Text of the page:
1. The statistical basis is very unreliable. If one considers that Diamond builds the idea of the legal acceptance of child pornography upon it, it is astonishing that for all practical purposes he does not discuss the unreliability and indeed the incomparability of the statistical basis. Can one really assume that recording all the cases of child molestation in the decades of communism, in the time after reunification, and today has taken place in a similar and reliable fashion? And that such is the case when it comes to an offence where the estimated number of unrecorded cases is very high and fluctuates widely? Yet if one wants to know how the data was compiled and controlled, and whether it is comparable, the only thing one reads is the following: “Data on the number of crimes reported were obtained from the Ministry of Interior.“ This excludes any possibility of scientific review.
2. Can a person actually produce a linear connection between the legalization of child pornography and a reduction in the number of recorded cases of child molestation, in particular when within the long term reduction there are fluctuations, with even a peak in 1995ff that lies above the number for the time prior to 1989? It is actually too simplistic if one looks at the basic political transformation the Czech Republic experienced, how complex modern societies are, and how difficult it is to receive reliable numbers in areas such as child molestation where the estimated number of unrecorded cases is high. However, Diamond does not even discuss other explanatory approaches or try to align other factors or subtract out what is an unacceptable method of sociological research. Diamond also indicates that the number of cases of child molestation first climbed from 1989 to 1995, and then fell from 1998 onwards. He does not provide an explanation as to why the legalization of child pornography first of all led to a decade of increase in child molestation and only thereafter to a decline.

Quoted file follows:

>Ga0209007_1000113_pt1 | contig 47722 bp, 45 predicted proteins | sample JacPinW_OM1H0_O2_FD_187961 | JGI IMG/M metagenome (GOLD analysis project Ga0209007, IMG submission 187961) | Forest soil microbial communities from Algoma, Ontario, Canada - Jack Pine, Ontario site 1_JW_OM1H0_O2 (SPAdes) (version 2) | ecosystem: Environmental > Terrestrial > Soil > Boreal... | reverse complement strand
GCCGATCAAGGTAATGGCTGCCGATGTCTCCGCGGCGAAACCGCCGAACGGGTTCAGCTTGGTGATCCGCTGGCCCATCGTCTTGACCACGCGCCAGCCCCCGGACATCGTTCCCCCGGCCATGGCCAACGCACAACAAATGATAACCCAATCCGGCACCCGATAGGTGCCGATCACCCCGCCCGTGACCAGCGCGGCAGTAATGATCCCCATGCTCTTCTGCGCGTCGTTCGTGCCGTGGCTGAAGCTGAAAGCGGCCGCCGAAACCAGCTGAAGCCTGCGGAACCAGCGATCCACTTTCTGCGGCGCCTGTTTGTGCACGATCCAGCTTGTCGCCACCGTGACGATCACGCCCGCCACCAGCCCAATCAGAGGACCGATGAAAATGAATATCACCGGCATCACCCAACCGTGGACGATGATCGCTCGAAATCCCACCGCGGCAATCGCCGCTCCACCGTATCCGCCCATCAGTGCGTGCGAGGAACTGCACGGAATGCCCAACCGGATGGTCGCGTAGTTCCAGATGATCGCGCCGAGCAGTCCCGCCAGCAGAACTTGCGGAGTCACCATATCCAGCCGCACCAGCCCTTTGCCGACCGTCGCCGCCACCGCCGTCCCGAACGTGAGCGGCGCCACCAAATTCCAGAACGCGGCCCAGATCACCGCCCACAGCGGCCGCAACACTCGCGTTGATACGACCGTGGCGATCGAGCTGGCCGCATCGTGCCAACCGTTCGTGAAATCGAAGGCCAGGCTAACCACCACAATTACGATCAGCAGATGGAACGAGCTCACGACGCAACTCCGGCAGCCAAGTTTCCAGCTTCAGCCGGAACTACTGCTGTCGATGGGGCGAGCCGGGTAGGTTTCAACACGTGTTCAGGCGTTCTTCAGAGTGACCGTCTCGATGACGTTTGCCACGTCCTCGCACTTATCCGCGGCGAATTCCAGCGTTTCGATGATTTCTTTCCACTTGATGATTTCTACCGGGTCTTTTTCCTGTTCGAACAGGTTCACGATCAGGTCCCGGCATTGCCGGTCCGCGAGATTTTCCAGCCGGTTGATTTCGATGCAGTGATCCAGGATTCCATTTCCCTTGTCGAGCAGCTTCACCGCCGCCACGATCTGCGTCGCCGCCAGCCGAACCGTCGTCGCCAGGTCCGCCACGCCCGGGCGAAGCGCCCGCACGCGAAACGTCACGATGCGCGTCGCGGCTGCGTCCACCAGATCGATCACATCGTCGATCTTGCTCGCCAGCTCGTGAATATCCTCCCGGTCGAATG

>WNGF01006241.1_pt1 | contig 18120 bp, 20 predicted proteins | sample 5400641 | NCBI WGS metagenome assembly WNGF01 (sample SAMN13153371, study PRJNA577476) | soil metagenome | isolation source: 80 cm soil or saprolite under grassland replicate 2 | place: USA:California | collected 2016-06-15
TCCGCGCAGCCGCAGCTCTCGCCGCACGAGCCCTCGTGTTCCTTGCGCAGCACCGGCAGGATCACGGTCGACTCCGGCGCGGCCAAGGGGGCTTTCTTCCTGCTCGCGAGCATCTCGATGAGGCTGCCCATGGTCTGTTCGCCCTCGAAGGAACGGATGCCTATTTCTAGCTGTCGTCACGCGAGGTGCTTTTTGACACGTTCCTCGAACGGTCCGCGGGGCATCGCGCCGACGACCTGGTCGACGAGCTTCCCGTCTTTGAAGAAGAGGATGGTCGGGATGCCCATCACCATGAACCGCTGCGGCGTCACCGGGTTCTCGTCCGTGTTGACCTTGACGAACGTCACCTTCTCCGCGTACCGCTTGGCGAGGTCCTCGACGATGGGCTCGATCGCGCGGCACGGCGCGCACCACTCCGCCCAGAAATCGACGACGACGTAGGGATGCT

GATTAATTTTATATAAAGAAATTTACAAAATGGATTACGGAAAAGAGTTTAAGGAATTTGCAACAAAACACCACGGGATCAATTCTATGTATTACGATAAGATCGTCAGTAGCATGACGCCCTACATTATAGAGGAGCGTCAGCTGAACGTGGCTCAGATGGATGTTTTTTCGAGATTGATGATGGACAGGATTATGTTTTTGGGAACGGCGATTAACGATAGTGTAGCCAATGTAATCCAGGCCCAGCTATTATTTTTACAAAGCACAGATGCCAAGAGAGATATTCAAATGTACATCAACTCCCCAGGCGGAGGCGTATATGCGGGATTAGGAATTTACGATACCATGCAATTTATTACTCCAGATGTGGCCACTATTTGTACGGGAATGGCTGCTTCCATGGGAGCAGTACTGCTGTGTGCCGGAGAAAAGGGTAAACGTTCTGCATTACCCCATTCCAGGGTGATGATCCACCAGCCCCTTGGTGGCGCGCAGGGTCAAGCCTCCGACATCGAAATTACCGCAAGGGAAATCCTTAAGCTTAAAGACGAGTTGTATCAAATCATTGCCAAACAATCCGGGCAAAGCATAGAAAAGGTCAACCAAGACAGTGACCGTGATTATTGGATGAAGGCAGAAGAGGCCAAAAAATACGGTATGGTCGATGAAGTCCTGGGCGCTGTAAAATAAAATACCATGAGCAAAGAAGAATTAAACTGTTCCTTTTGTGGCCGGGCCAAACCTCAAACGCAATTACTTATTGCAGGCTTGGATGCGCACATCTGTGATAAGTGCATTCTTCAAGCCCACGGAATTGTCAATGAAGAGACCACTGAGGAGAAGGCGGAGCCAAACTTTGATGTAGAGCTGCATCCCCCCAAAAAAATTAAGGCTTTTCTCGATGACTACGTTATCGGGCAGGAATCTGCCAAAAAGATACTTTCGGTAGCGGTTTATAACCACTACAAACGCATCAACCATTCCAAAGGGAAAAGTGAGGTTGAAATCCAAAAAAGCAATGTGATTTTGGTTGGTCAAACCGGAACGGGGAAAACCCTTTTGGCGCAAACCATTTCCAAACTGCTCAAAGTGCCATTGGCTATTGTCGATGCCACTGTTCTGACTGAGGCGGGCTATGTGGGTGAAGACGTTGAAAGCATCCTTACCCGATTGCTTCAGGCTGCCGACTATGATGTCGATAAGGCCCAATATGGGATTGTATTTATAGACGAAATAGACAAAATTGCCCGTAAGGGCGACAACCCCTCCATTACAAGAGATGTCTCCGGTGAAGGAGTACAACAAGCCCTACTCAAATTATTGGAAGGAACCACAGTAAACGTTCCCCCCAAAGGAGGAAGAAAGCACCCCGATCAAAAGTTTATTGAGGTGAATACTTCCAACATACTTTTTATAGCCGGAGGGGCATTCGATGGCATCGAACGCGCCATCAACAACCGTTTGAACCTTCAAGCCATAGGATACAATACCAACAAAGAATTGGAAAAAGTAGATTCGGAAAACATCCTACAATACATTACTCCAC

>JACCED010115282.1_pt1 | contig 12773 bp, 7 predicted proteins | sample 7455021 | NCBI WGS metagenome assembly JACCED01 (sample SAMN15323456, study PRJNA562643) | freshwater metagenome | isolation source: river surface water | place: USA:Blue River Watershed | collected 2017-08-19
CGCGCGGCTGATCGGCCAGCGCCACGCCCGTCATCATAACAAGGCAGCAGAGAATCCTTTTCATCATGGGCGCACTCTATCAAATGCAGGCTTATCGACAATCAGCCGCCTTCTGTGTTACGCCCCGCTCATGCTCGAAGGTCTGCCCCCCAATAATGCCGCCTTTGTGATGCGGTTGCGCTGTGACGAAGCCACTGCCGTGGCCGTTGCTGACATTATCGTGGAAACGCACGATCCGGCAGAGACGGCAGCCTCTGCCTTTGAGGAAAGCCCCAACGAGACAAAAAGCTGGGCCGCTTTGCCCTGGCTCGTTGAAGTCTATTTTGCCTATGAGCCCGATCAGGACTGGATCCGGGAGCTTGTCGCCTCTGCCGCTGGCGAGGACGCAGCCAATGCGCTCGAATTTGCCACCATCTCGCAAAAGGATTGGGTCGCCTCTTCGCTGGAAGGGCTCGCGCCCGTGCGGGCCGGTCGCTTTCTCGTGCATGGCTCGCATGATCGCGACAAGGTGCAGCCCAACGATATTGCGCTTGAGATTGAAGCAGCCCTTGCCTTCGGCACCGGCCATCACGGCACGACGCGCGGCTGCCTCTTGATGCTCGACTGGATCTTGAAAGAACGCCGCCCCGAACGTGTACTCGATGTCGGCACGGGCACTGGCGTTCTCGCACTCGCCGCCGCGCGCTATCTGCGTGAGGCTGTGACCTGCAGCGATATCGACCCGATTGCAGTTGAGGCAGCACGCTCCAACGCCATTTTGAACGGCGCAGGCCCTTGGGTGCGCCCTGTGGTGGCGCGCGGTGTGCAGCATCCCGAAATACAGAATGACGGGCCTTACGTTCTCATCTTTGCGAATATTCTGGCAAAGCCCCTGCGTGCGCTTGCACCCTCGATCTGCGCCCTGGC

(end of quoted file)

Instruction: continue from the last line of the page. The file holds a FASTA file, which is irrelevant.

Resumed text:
3. Even if there were to be a connection between the acceptance of child pornography and the frequency of child molestation: The logic that one legalizes an evil because it helps to reduce another evil is very dangerous. Should we allow women to be beaten, in case it would demonstrably reduce the number of murdered women?